Technological carbon capture is a “dangerous distraction” that will only delay the transition off fossil fuels, “despite occupying centre stage in the ‘net-zero’ climate plans trumpeted by the United States, Canada, and other countries”, more than 500 organizations are warning this week, in an open letter to political leaders published simultaneously in the Washington Post and the Hill Times.
“We don’t need to fix fossil fuels; we need to ditch them,” the letter states [pdf]. “CCS is unnecessary,” when renewable energy sources are cheaper and cleaner than fossil fuels, and the technology “does not work,” despite the “billions of taxpayer dollars wasted on CCS to date.”
A 15-page PDF addressed to Prime Minister Justin Trudeau and four cabinet ministers includes an 11-page list of signatories from Canada, the U.S., and beyond.
Although CCS featured prominently in Finance Minister Chrystia Freeland’s budget earlier this year, and “shows up in government spending programs, and bills pending before Congress and Parliament, carbon capture is not a climate solution,” writes the U.S. Center for International Environmental Law. “On the contrary, investing in carbon capture delays the needed transition away from fossil fuels and other combustible energy sources. It poses significant new environmental, health, and safety risks, particularly to Black, Brown, and Indigenous communities already overburdened by industrial pollution, dispossession, and the impacts of climate change.”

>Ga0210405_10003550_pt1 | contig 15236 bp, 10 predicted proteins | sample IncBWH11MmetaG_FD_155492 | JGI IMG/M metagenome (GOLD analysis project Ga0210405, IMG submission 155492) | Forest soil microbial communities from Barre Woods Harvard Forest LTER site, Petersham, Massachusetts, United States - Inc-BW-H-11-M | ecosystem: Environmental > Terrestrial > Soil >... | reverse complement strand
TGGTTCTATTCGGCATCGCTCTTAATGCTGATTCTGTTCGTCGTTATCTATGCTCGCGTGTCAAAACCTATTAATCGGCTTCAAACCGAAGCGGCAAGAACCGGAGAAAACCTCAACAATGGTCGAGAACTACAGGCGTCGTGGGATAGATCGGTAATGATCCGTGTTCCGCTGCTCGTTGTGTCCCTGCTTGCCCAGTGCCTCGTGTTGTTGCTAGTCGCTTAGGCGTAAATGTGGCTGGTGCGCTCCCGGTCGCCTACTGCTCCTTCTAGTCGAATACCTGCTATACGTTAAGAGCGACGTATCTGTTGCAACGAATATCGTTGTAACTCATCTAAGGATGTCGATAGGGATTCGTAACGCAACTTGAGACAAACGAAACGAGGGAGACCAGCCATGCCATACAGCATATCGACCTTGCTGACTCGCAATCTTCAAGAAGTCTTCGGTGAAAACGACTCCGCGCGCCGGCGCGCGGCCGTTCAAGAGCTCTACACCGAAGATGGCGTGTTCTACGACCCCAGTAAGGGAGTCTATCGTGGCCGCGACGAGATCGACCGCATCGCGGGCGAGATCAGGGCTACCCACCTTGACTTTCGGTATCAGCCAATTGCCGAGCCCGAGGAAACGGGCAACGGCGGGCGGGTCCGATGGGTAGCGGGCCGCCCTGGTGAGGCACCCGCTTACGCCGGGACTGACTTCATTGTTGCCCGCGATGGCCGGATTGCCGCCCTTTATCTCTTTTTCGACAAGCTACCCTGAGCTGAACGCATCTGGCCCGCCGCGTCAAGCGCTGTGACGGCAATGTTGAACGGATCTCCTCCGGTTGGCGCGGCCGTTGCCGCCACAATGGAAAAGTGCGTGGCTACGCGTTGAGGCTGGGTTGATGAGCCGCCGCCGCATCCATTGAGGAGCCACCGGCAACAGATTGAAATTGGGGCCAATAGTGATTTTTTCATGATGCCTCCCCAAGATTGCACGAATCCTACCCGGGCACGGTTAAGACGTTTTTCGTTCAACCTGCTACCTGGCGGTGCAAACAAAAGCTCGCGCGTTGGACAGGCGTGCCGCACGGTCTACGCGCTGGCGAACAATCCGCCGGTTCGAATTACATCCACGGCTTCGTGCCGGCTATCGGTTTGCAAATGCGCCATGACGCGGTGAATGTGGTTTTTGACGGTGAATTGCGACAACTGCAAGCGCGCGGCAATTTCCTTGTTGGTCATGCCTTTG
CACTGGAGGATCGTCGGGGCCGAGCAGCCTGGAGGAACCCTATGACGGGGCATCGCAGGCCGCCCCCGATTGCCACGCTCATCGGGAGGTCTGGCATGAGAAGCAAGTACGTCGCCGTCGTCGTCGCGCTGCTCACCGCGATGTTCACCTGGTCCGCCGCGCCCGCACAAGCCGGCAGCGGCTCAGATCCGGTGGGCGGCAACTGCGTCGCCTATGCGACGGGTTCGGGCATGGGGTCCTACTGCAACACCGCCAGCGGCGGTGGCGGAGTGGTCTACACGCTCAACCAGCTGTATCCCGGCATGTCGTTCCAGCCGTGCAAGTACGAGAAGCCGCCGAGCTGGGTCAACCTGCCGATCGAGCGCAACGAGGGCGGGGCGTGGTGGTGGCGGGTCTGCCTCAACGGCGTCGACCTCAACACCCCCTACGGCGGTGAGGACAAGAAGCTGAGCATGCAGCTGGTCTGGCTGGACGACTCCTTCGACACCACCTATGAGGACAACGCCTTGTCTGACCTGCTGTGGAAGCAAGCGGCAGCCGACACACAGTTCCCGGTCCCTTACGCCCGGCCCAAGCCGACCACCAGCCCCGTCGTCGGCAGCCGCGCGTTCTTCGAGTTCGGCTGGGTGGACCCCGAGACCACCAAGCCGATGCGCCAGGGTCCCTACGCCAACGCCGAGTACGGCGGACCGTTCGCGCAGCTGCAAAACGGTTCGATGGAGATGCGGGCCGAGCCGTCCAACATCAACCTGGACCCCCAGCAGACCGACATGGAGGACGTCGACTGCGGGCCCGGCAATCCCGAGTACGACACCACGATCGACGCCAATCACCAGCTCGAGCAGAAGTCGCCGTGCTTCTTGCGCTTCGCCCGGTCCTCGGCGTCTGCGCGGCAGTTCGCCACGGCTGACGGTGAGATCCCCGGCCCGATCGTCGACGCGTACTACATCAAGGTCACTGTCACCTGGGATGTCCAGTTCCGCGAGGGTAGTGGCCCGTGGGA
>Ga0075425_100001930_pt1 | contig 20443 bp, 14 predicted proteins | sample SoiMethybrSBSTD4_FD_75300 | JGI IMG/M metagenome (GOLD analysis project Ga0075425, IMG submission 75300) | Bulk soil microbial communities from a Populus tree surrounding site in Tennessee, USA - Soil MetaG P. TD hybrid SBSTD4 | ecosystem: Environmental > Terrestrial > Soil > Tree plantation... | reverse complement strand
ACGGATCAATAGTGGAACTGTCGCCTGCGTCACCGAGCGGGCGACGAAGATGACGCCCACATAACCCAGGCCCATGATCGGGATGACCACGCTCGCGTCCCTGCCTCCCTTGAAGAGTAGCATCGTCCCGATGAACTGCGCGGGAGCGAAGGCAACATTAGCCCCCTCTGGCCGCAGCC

The open letter warns that carbon capture is inconsistent with principles of environmental justice, listing a menu of dangers that are “systematically overlooked” in discussions around CCS development.
“Transporting and storing carbon dioxide (CO2) involves a massive network of perilous pipelines connected to underground injection sites, each with their own set of dangers,” it states. “Pipelines can leak or rupture; compressed CO2 is highly hazardous upon release and can result in the asphyxiation of humans and animals. Underground storage poses additional risks, such as potential leakage, contamination of drinking water, and stimulation of seismic activity. These hazards apply to all the current and proposed variants utilizing CCS technologies.”
Moreover, nearly 80% of the carbon captured world-wide is used to pump more fossil fuels out of the ground through the process known as enhanced oil recovery. That means carbon capture “is parasitic on the underlying sources of emissions to which it is attached,” the letter says. “Putting carbon capture technology on greenhouse gas-emitting facilities enables those facilities to continue operating, effectively providing those emitters with a licence to pollute indefinitely.”
At best, the letter adds, CCS “captures only a fraction of carbon emissions and fails to address other harmful pollution from fuel combustion, such as fine particulate matter (PM2.5), as well as other contaminants from the underlying activities to which CCS was applied.”